The word ‘salver’ is derived from the Latin ‘salvare’ meaning ‘to preserve or save’.
Originally the use of a salver in medieval times (400 – 1400 AD) signified that the food or drink served from it had been tested for poison, and the intended recipient, often royalty would therefore be ‘saved’.
Salvers are flat, handle-less trays or platters which may be circular or rectangular, or less commonly, octagonal in form. Salvers may be supported by a central foot, three or four individual feet or have a flat base. (Trays of a similar design, but with a diameter of less than 25cm/6” are usually know as waiters). Salvers were used to present food and drink in a more ceremonial fashion at social gatherings.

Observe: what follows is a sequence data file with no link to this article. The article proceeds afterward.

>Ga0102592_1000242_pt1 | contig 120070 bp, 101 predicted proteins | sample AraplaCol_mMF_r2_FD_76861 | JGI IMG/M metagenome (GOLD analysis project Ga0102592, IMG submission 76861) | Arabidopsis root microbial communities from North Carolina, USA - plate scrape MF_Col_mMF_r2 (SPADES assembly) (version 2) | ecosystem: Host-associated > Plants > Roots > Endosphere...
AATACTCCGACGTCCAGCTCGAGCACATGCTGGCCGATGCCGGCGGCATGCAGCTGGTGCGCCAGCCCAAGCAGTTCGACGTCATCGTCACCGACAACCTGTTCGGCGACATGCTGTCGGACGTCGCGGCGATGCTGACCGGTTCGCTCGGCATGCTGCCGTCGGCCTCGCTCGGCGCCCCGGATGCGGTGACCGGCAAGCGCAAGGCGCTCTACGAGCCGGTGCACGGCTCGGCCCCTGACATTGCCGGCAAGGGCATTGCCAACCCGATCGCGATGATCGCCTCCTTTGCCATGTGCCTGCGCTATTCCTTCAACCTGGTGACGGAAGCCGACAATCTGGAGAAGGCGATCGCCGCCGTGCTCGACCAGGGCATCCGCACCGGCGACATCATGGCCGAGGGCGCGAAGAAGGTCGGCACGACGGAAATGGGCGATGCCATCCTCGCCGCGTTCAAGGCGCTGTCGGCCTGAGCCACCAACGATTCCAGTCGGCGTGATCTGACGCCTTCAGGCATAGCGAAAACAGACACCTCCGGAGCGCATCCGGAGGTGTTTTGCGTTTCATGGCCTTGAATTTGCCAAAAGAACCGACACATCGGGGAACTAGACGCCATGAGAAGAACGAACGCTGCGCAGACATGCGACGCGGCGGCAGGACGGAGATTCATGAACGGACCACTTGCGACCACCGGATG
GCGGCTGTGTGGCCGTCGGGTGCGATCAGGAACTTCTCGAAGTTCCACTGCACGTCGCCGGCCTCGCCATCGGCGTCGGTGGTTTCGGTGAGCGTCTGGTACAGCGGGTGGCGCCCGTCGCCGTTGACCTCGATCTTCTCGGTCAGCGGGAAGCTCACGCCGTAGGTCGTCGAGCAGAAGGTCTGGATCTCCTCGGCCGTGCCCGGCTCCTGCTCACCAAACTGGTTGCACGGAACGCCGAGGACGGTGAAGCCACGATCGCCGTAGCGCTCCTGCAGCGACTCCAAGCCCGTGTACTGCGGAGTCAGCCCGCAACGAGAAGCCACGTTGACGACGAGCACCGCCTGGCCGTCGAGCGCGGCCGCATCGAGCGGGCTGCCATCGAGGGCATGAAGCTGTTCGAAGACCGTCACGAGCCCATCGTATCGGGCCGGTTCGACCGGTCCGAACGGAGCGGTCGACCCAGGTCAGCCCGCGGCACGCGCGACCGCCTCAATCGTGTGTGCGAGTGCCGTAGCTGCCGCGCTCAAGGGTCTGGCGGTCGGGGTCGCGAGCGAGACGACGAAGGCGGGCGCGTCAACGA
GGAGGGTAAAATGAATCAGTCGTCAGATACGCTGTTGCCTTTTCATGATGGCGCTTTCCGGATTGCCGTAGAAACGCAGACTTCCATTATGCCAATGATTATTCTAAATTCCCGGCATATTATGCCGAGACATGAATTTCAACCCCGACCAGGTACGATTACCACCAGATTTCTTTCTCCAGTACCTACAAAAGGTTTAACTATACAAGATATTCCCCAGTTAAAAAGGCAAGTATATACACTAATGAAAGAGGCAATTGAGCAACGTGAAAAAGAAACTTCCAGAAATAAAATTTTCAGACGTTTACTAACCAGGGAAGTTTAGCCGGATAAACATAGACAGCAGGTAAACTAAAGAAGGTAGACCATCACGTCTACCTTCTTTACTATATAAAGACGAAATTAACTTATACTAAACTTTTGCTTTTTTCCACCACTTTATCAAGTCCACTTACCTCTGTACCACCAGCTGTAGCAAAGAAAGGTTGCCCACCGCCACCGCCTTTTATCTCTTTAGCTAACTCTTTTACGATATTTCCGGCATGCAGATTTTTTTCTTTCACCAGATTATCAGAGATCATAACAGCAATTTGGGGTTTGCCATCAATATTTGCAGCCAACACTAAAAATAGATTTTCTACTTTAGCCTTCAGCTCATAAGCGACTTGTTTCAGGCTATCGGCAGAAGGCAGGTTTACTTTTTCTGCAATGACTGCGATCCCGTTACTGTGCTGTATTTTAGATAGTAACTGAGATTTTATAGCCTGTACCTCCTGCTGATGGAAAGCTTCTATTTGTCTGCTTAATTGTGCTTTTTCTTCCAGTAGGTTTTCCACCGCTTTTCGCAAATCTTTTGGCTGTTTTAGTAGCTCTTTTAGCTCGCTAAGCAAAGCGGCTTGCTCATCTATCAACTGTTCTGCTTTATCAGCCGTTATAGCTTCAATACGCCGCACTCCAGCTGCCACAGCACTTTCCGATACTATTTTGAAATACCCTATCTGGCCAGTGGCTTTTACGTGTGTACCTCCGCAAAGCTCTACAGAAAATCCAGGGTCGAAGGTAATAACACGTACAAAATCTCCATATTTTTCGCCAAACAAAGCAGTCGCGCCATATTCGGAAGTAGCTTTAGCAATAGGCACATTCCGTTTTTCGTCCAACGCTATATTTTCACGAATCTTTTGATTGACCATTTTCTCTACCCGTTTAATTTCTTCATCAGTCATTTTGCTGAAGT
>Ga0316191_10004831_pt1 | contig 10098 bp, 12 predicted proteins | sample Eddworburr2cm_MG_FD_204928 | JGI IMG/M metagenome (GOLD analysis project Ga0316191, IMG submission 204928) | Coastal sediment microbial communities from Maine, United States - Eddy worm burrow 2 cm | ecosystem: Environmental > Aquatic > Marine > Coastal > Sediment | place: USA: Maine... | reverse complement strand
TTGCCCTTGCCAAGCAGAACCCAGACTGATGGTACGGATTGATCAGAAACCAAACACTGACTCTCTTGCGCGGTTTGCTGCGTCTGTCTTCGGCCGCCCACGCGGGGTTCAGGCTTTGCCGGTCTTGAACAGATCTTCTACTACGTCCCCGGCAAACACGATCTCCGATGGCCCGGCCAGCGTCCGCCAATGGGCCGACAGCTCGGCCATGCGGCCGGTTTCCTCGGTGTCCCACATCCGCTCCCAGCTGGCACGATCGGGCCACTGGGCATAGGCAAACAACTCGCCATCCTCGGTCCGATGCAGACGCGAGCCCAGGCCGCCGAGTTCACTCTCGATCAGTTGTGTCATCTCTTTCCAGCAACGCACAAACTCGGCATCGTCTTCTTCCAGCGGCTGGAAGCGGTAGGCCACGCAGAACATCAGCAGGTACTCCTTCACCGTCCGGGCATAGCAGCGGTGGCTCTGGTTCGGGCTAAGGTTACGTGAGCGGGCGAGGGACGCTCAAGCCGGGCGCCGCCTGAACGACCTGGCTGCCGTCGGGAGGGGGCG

In the mid 1600’s, silver salvers were fashioned with a broad rim, often decorated to match an accompanying cup. Over time, such items became separated, and salvers became individual pieces in their own right.
By the mid 1700’s salvers became part of tea equipage as tea drinking became fashionable. It was around this time that hexafoil or octafoil salvers with applied gadrooned borders appeared.